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Earlsfield Primary School


French at Earlsfield is taught from by Madame Clarke.

We follow the Primary National Curriculum for Languages and aim to equip children with appropriate subject knowledge and skills as well as making learning a language enjoyable and exciting with many cross-curricular links and activities.


Our intent for teaching languages at Earlsfield is to:

  • foster children’s interest in learning other languages;
  • introduce another language in a way that is enjoyable and fun;
  • develop an appreciation of the diversity of languages;
  • add an international dimension to children’s learning;
  • help children develop their awareness of cultural differences in other countries;
  • develop children’s listening, speaking, reading and writing skills;
  • understand and communicate in a new language;
  • to understand and use different grammatical structures;
  • develop good pronunciation and understand sound-spelling links;
  • make links with other areas of the curriculum;
  • lay the foundations for future study.

Subject overview

French subject overview

How is French taught?


We use a scheme of work that is designed to support language progression from years 1 to 6 covering a range of age- appropriate contexts, including making links with other areas of the curriculum including Geography, Maths, History and Science.

Children are expected to

  • ask and answer questions;
  • use correct pronunciation and grammar;
  • memorise words and phrases;
  • work in pairs and groups to communicate;
  • work independently using dictionary skills;
  • develop reading and writing skills;
  • listen to songs and stories;
  • gain an insight into life in another culture.

We measure progress through the identification of appropriate age-related skills and contexts using a progression overview framework that maps to the National Curriculum. The language learning examples from the scheme of work show how the skills relate to the scheme of work for French. The skills outlined for each year group are used to support whole class assessment or for a targeted group of pupils as well as individual children. The French teacher can observe whether most children are successful in achieving the skills. This is recorded on an Excel spreadsheet on a regular basis to demonstrate the progression in skills, to provide assessment information and to facilitate the completion of end of year reports to parents.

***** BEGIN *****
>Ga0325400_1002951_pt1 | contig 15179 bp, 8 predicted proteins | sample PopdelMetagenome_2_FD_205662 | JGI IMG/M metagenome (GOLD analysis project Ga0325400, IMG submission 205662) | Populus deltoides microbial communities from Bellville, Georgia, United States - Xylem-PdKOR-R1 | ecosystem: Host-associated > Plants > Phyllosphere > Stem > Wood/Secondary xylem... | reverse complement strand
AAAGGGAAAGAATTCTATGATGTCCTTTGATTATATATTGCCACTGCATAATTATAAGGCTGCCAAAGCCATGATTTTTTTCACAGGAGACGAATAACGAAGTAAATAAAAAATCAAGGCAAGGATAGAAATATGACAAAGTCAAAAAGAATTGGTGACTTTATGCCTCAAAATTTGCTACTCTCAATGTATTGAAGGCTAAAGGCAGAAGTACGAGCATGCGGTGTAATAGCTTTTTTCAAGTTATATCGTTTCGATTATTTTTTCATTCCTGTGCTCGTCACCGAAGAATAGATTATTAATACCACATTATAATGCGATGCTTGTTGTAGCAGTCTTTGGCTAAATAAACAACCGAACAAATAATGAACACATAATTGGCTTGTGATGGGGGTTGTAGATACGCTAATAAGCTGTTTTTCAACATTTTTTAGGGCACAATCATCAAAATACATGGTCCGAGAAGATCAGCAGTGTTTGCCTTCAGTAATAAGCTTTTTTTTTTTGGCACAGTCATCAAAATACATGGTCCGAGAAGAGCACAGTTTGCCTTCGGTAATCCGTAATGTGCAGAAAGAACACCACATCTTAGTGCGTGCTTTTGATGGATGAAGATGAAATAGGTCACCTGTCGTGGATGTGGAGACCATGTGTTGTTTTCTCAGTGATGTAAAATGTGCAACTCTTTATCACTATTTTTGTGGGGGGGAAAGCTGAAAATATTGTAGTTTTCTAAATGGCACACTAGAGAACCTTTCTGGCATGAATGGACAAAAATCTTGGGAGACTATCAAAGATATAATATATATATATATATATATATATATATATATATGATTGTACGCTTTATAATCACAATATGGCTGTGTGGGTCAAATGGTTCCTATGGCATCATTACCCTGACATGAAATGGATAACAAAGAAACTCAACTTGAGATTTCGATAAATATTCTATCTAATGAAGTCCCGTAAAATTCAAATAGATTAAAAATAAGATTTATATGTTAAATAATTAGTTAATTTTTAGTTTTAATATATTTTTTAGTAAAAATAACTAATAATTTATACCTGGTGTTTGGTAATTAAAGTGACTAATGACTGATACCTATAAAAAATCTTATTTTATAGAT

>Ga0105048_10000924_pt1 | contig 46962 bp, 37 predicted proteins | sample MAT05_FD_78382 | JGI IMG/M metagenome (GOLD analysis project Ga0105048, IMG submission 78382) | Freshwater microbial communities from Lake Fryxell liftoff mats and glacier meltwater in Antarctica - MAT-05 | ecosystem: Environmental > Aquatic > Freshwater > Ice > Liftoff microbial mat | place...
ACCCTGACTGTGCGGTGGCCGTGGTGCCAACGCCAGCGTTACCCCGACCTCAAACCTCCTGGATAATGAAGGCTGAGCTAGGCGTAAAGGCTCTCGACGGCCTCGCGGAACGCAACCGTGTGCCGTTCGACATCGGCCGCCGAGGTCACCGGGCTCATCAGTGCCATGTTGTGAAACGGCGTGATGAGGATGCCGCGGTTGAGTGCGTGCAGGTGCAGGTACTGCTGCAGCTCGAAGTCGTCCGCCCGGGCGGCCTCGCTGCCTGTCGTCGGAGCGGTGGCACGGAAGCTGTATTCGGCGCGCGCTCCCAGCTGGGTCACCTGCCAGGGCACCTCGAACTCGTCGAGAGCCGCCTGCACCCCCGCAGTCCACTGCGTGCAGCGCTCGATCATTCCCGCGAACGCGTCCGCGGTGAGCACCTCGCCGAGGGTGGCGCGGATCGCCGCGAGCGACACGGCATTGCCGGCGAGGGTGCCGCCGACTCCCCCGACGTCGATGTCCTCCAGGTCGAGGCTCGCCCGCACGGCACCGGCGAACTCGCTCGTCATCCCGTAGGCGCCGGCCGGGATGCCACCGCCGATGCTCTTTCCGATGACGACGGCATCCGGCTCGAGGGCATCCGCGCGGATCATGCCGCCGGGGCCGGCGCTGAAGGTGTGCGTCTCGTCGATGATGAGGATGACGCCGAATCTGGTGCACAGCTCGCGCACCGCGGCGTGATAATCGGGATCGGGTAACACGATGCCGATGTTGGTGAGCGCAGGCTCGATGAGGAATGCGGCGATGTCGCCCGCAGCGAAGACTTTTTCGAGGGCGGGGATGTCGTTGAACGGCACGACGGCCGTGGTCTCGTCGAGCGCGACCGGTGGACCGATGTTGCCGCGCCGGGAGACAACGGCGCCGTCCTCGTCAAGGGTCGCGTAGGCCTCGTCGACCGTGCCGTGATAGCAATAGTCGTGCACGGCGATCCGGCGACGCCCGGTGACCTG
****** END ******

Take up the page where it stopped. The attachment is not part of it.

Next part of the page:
All children make progress in French and develop linguistic skills to equip them for future learning. Children will recognise and use key vocabulary and structures in different contexts appropriate to their interests and maturity. Learning a new language promotes initiative, independence and a range of transferable skills.

What would you expect to see in a French lesson at Earlsfield?

  • Individual and whole class contributions, reflecting learning and understanding
  • Regular use of songs to practise pronunciation and develop understanding of the language
  • Regular use of bilingual dictionaries to enhance learning and understanding and to promote independence
  • Examples of cross-curricular and progressive learning
  • A calm and safe environment where children feel comfortable and are willing to demonstrate their learning and resilience.

What  do pupils tell us about French?

How do you know when you have made progress in French?

Year 2 pupil: ” I really enjoyed going to France in the summer because I was able to say things in French.”

Year 6 student: “When I can begin to transfer prior learning into a new topic.”

How do you know you are being challenged in French?

Year 1 pupil: ”I am being challenged by learning French sounds. I remember some things but not everything”.

Year 2 pupil: I am being challenged by remembering what I am learning: days, months and saying the full date. That was challenging at first but now I am confident.

What do you enjoy most in your French lessons?

Reception pupil: I have learnt how to say ‘Bonjour’, ‘au revoir’. We know the colours song and the counting song: 4,5,6 … I enjoy the game Toc Toc Toc because it is so funny. I don’t find anything tricky.

Year 2 pupil: “Being able to be confident in French! Merci de m’apprendre le français. J’ai aimé faire le français!” .

Year 4 students: “Learning countries and continents in French”.

Year 5 students: “We like when we know our work is going to be used for display purposes”.